When you get married, you have a big decision to make – will you take your spouse’s last name, or keep your own?
At the start of your marriage, sharing a last name may have made you feel more like a team. But now that you’re filing for divorce, your partner’s last name may feel more like a burden. It’s not uncommon to want to reclaim your birth name as you start this new chapter in your life. If you’re wondering how to change your name after divorce, you’ve come to the right place.
What documents will you need to change, and how? If you have kids, can you have their last names changed, too? Unfortunately, like most legal processes, it can be complicated – especially if your divorce is already final. However, with the right information and the right legal counsel on your side, reclaiming your former name is possible.
How to Request a Name Change in Your Divorce Decree
By far, the simplest way to change your name after divorce is to request it in your initial divorce decree. If you have a divorce attorney, ask them to include your request to reclaim your former name in your Decree of Dissolution.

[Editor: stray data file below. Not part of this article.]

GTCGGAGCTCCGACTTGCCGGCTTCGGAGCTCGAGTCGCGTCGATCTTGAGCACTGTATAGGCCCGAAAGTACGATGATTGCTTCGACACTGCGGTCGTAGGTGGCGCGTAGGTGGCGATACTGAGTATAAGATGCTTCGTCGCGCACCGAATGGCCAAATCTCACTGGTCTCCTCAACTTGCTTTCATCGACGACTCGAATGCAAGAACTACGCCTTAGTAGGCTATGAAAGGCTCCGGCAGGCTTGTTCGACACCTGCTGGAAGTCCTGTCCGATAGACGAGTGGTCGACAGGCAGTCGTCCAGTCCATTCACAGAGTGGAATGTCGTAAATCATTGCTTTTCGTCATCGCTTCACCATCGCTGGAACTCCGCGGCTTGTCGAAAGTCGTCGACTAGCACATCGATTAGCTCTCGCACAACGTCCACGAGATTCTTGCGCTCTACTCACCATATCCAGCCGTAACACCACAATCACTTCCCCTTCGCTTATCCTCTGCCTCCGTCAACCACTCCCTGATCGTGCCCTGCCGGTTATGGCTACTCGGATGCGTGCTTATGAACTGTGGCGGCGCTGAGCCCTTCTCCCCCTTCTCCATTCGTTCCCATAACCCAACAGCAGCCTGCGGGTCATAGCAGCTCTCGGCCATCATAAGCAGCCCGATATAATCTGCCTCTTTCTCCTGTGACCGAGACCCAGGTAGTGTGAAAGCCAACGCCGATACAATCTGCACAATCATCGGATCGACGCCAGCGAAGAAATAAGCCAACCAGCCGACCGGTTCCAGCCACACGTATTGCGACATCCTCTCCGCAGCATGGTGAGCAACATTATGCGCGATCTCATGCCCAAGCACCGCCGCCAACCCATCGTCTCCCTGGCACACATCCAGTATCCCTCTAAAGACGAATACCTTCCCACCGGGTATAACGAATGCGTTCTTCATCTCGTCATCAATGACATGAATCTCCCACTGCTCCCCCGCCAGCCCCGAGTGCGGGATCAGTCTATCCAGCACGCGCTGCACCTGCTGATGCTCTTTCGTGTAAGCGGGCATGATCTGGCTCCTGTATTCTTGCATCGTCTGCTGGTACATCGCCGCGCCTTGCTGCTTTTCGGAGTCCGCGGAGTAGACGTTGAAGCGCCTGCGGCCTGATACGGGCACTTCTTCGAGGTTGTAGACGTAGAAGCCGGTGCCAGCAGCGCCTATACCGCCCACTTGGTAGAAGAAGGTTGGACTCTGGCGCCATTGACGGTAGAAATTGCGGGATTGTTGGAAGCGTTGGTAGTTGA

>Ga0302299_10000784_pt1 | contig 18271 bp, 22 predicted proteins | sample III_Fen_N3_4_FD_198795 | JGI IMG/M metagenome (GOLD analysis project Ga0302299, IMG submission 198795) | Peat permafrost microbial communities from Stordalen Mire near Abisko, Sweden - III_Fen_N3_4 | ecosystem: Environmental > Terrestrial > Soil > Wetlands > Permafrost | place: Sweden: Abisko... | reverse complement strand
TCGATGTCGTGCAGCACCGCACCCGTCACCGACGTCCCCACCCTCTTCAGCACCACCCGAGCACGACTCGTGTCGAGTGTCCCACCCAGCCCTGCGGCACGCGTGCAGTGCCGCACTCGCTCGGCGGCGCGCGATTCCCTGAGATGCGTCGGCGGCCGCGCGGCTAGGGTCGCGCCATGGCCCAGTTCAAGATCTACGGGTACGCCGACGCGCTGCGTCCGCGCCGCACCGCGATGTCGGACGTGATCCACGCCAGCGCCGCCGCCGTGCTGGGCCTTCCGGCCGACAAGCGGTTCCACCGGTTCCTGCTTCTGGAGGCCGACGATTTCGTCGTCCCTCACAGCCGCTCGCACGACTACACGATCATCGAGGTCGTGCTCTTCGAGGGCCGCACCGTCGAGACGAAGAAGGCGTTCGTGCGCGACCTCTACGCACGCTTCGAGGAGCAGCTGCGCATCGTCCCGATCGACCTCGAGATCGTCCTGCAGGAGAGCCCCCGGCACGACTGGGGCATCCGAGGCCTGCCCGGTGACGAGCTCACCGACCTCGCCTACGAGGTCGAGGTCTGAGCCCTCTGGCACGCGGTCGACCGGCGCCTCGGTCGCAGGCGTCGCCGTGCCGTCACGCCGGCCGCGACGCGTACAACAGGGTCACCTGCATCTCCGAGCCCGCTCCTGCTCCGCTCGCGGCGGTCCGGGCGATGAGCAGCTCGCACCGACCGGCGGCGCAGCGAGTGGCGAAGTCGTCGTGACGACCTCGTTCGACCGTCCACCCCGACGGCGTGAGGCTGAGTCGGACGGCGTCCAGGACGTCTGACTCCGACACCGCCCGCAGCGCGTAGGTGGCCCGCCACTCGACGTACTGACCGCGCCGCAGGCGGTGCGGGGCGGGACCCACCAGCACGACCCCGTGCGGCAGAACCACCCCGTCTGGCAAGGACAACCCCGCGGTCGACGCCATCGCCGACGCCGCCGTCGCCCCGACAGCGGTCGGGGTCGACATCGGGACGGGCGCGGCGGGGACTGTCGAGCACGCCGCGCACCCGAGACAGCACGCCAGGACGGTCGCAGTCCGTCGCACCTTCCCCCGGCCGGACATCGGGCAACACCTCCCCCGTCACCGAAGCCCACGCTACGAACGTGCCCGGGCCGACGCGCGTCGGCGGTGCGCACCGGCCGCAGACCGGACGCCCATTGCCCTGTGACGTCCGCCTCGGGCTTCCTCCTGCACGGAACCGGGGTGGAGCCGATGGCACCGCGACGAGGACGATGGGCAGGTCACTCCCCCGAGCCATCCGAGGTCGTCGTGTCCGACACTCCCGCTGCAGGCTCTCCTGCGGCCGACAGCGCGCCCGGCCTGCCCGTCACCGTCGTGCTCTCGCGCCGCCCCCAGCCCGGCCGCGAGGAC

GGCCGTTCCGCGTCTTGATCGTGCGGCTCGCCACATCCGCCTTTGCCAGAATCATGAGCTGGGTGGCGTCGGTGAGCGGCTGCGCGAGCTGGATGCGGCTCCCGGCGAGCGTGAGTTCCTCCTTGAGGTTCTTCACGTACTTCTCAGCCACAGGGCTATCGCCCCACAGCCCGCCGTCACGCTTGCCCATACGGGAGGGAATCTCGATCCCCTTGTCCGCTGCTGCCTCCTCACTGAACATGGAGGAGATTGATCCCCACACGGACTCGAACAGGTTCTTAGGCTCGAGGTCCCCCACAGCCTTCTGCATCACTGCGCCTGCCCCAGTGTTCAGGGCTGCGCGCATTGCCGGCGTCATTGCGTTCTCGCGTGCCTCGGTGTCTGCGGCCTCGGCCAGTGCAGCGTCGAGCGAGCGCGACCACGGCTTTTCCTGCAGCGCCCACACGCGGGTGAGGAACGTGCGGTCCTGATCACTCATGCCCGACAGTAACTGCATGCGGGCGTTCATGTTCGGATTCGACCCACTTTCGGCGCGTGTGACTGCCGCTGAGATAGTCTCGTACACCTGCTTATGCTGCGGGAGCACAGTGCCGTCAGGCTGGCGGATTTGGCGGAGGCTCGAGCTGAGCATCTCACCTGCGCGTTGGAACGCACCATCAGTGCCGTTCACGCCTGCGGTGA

Once your divorce is granted by a judge, your divorce decree serves as legal proof to change your name on your Social Security card and driver’s license. If you lose the original documentation, you can request a copy of your decree by contacting the court that filed the divorce.
Most courts charge a small fee (roughly $3) for a certified copy with a raised seal, which is required if the copy is to be used for legal purposes such as a name change.
Is It Ever Too Late to Change Your Name?
While it’s recommended that you change your last name during the divorce process, the stress and frustration of it all may have caused you to put it off. Is it ever too late to change your last name?
The short answer is no – whether your divorce was finalized 5 months ago or 5 years ago, it’s never too late to reclaim your birth name.
The process of requesting a name change post-divorce varies by state. In Florida, you can request to modify your divorce decree. If the court denies your request for modification, you’ll need to fill out the standard paperwork for an adult name change in your state.
Filing a name change petition takes time can cost up to hundreds of dollars in fees – so if your divorce is not final yet, asking your lawyer to include a formal name change request in your divorce decree can save you a lot of hassle.
Here’s how to change your name after divorce using an adult name change petition:
- Submit a background check